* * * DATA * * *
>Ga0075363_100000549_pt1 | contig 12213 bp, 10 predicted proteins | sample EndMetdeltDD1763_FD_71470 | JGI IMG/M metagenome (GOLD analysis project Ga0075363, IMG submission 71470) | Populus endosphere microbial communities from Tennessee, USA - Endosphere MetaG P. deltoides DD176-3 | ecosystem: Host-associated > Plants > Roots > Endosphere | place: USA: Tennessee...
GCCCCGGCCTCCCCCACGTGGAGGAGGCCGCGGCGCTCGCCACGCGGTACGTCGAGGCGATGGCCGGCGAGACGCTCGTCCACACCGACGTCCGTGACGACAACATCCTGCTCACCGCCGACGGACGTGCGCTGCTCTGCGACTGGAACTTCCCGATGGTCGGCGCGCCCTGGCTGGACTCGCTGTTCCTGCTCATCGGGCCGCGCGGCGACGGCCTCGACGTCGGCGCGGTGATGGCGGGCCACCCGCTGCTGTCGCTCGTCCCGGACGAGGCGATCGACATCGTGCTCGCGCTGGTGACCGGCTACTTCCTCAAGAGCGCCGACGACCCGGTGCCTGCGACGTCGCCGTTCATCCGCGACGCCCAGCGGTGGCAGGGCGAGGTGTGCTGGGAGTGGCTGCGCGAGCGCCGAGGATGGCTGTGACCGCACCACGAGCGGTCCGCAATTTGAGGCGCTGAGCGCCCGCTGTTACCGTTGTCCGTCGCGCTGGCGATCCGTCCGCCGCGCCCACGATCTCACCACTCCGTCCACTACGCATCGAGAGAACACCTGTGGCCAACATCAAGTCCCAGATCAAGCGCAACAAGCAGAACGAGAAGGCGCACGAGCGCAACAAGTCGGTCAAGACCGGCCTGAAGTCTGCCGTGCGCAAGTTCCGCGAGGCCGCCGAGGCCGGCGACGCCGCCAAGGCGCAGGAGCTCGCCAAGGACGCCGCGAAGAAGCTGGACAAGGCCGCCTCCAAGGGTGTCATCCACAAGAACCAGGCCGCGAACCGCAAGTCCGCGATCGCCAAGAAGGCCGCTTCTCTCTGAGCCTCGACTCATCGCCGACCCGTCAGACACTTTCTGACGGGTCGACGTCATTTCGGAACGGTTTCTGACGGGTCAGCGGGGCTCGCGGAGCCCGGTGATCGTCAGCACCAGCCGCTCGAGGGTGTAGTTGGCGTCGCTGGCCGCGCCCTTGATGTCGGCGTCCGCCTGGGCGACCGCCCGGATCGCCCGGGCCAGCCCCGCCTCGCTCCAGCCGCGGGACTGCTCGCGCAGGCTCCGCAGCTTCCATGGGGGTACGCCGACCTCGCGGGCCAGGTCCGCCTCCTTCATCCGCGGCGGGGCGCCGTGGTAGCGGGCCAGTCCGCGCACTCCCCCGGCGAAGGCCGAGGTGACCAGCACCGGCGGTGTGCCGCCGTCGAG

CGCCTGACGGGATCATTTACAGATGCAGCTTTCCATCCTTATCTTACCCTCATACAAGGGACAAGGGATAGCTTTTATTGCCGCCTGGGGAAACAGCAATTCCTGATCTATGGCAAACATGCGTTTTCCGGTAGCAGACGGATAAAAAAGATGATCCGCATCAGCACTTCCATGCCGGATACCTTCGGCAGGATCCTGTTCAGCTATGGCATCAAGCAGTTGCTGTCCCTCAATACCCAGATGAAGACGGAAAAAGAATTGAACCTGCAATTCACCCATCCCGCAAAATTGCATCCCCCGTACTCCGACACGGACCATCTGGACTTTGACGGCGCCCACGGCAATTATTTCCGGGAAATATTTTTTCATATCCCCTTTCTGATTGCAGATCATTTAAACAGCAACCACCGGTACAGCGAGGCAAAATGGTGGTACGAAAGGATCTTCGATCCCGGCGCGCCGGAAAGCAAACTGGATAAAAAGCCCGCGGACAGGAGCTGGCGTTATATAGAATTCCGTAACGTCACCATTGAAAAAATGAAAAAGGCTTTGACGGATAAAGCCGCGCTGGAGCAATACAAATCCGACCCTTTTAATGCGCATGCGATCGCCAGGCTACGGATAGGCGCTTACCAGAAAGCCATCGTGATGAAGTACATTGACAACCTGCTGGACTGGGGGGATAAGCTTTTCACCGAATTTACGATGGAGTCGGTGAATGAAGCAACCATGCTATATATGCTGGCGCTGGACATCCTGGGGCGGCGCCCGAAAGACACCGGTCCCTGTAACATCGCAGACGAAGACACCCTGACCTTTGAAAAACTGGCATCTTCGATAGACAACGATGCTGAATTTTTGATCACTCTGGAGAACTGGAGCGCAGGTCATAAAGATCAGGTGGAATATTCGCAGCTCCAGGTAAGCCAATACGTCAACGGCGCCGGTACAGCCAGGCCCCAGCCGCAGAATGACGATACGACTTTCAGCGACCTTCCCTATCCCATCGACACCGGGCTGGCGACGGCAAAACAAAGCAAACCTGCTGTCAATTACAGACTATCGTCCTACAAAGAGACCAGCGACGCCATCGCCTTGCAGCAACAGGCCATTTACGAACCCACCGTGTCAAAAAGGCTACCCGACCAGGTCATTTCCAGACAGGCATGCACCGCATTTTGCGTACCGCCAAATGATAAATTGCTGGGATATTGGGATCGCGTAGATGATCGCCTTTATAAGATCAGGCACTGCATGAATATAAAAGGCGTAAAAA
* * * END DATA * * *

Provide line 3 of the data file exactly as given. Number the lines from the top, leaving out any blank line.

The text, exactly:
CGCCTGACGGGATCATTTACAGATGCAGCTTTCCATCCTTATCTTACCCTCATACAAGGGACAAGGGATAGCTTTTATTGCCGCCTGGGGAAACAGCAATTCCTGATCTATGGCAAACATGCGTTTTCCGGTAGCAGACGGATAAAAAAGATGATCCGCATCAGCACTTCCATGCCGGATACCTTCGGCAGGATCCTGTTCAGCTATGGCATCAAGCAGTTGCTGTCCCTCAATACCCAGATGAAGACGGAAAAAGAATTGAACCTGCAATTCACCCATCCCGCAAAATTGCATCCCCCGTACTCCGACACGGACCATCTGGACTTTGACGGCGCCCACGGCAATTATTTCCGGGAAATATTTTTTCATATCCCCTTTCTGATTGCAGATCATTTAAACAGCAACCACCGGTACAGCGAGGCAAAATGGTGGTACGAAAGGATCTTCGATCCCGGCGCGCCGGAAAGCAAACTGGATAAAAAGCCCGCGGACAGGAGCTGGCGTTATATAGAATTCCGTAACGTCACCATTGAAAAAATGAAAAAGGCTTTGACGGATAAAGCCGCGCTGGAGCAATACAAATCCGACCCTTTTAATGCGCATGCGATCGCCAGGCTACGGATAGGCGCTTACCAGAAAGCCATCGTGATGAAGTACATTGACAACCTGCTGGACTGGGGGGATAAGCTTTTCACCGAATTTACGATGGAGTCGGTGAATGAAGCAACCATGCTATATATGCTGGCGCTGGACATCCTGGGGCGGCGCCCGAAAGACACCGGTCCCTGTAACATCGCAGACGAAGACACCCTGACCTTTGAAAAACTGGCATCTTCGATAGACAACGATGCTGAATTTTTGATCACTCTGGAGAACTGGAGCGCAGGTCATAAAGATCAGGTGGAATATTCGCAGCTCCAGGTAAGCCAATACGTCAACGGCGCCGGTACAGCCAGGCCCCAGCCGCAGAATGACGATACGACTTTCAGCGACCTTCCCTATCCCATCGACACCGGGCTGGCGACGGCAAAACAAAGCAAACCTGCTGTCAATTACAGACTATCGTCCTACAAAGAGACCAGCGACGCCATCGCCTTGCAGCAACAGGCCATTTACGAACCCACCGTGTCAAAAAGGCTACCCGACCAGGTCATTTCCAGACAGGCATGCACCGCATTTTGCGTACCGCCAAATGATAAATTGCTGGGATATTGGGATCGCGTAGATGATCGCCTTTATAAGATCAGGCACTGCATGAATATAAAAGGCGTAAAAA